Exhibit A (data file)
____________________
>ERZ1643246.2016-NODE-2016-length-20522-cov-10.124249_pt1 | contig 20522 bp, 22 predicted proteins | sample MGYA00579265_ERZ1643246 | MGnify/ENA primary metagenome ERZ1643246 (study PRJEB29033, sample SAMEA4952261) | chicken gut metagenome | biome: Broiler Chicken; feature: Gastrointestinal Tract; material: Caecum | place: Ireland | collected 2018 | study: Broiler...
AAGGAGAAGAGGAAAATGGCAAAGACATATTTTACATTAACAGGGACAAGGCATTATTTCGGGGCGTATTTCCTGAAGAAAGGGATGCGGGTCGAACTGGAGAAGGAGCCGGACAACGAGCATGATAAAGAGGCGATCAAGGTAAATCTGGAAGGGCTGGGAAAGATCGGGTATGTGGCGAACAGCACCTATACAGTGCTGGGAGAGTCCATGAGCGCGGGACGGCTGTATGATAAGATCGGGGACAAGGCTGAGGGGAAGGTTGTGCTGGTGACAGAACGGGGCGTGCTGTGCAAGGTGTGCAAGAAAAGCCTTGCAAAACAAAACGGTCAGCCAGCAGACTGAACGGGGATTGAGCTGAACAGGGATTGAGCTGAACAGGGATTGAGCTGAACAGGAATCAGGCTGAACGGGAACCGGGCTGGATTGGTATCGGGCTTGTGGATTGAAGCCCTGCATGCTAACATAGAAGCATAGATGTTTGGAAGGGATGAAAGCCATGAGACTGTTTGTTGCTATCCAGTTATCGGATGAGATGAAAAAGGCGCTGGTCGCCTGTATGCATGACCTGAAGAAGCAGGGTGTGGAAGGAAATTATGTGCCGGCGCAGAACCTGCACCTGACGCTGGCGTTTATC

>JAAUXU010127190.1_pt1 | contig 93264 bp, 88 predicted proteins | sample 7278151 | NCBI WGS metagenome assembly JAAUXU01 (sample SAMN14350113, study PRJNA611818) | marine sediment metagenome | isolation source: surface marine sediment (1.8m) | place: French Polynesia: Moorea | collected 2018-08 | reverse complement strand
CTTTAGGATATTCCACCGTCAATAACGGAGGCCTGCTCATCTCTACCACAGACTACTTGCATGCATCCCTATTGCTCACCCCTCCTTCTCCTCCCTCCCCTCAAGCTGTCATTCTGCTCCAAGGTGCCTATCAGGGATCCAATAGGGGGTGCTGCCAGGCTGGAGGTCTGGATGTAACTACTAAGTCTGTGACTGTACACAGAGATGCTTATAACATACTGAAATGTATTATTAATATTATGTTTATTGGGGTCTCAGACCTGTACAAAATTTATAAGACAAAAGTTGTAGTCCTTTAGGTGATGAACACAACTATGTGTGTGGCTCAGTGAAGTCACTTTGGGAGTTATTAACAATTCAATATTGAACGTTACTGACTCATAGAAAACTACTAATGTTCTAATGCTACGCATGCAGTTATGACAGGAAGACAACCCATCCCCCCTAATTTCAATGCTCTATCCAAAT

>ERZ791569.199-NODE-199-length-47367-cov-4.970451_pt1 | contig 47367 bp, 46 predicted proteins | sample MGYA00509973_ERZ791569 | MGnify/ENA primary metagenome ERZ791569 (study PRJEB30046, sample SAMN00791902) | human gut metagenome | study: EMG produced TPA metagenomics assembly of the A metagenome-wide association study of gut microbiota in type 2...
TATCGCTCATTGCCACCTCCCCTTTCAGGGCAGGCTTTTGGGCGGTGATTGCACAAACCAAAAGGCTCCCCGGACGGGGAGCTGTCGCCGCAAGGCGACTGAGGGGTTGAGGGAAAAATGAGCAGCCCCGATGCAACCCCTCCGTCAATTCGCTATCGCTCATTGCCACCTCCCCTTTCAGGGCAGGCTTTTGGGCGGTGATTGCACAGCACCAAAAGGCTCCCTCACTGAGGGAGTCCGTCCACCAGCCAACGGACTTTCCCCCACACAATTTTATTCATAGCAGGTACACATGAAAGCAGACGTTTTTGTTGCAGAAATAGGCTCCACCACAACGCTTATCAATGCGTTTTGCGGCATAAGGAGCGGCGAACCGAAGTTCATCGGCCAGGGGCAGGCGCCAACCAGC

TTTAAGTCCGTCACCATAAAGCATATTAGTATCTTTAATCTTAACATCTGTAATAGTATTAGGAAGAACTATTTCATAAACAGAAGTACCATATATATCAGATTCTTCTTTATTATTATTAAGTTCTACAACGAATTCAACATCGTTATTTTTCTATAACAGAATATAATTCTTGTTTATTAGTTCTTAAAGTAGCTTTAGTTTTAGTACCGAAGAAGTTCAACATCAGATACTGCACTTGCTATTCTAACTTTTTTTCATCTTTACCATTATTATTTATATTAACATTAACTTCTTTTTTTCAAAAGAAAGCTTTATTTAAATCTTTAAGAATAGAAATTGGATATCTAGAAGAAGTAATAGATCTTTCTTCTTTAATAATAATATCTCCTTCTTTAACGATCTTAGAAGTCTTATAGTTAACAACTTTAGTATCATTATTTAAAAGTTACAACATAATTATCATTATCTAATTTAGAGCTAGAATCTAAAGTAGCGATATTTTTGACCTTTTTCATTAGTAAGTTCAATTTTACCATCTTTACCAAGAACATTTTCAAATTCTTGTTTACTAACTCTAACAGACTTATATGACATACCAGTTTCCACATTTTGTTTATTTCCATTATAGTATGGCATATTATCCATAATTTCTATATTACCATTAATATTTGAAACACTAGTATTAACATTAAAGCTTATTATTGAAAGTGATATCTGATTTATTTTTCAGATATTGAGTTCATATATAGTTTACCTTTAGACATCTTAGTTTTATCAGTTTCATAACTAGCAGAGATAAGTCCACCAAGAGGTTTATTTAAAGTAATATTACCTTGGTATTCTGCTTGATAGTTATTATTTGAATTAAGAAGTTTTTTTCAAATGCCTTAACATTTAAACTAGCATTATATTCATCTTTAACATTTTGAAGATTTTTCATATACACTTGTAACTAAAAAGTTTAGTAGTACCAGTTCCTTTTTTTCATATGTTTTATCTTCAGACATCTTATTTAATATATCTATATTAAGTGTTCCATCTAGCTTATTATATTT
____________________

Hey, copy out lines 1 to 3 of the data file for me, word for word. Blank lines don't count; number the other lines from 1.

>ERZ1643246.2016-NODE-2016-length-20522-cov-10.124249_pt1 | contig 20522 bp, 22 predicted proteins | sample MGYA00579265_ERZ1643246 | MGnify/ENA primary metagenome ERZ1643246 (study PRJEB29033, sample SAMEA4952261) | chicken gut metagenome | biome: Broiler Chicken; feature: Gastrointestinal Tract; material: Caecum | place: Ireland | collected 2018 | study: Broiler...
AAGGAGAAGAGGAAAATGGCAAAGACATATTTTACATTAACAGGGACAAGGCATTATTTCGGGGCGTATTTCCTGAAGAAAGGGATGCGGGTCGAACTGGAGAAGGAGCCGGACAACGAGCATGATAAAGAGGCGATCAAGGTAAATCTGGAAGGGCTGGGAAAGATCGGGTATGTGGCGAACAGCACCTATACAGTGCTGGGAGAGTCCATGAGCGCGGGACGGCTGTATGATAAGATCGGGGACAAGGCTGAGGGGAAGGTTGTGCTGGTGACAGAACGGGGCGTGCTGTGCAAGGTGTGCAAGAAAAGCCTTGCAAAACAAAACGGTCAGCCAGCAGACTGAACGGGGATTGAGCTGAACAGGGATTGAGCTGAACAGGGATTGAGCTGAACAGGAATCAGGCTGAACGGGAACCGGGCTGGATTGGTATCGGGCTTGTGGATTGAAGCCCTGCATGCTAACATAGAAGCATAGATGTTTGGAAGGGATGAAAGCCATGAGACTGTTTGTTGCTATCCAGTTATCGGATGAGATGAAAAAGGCGCTGGTCGCCTGTATGCATGACCTGAAGAAGCAGGGTGTGGAAGGAAATTATGTGCCGGCGCAGAACCTGCACCTGACGCTGGCGTTTATC

>JAAUXU010127190.1_pt1 | contig 93264 bp, 88 predicted proteins | sample 7278151 | NCBI WGS metagenome assembly JAAUXU01 (sample SAMN14350113, study PRJNA611818) | marine sediment metagenome | isolation source: surface marine sediment (1.8m) | place: French Polynesia: Moorea | collected 2018-08 | reverse complement strand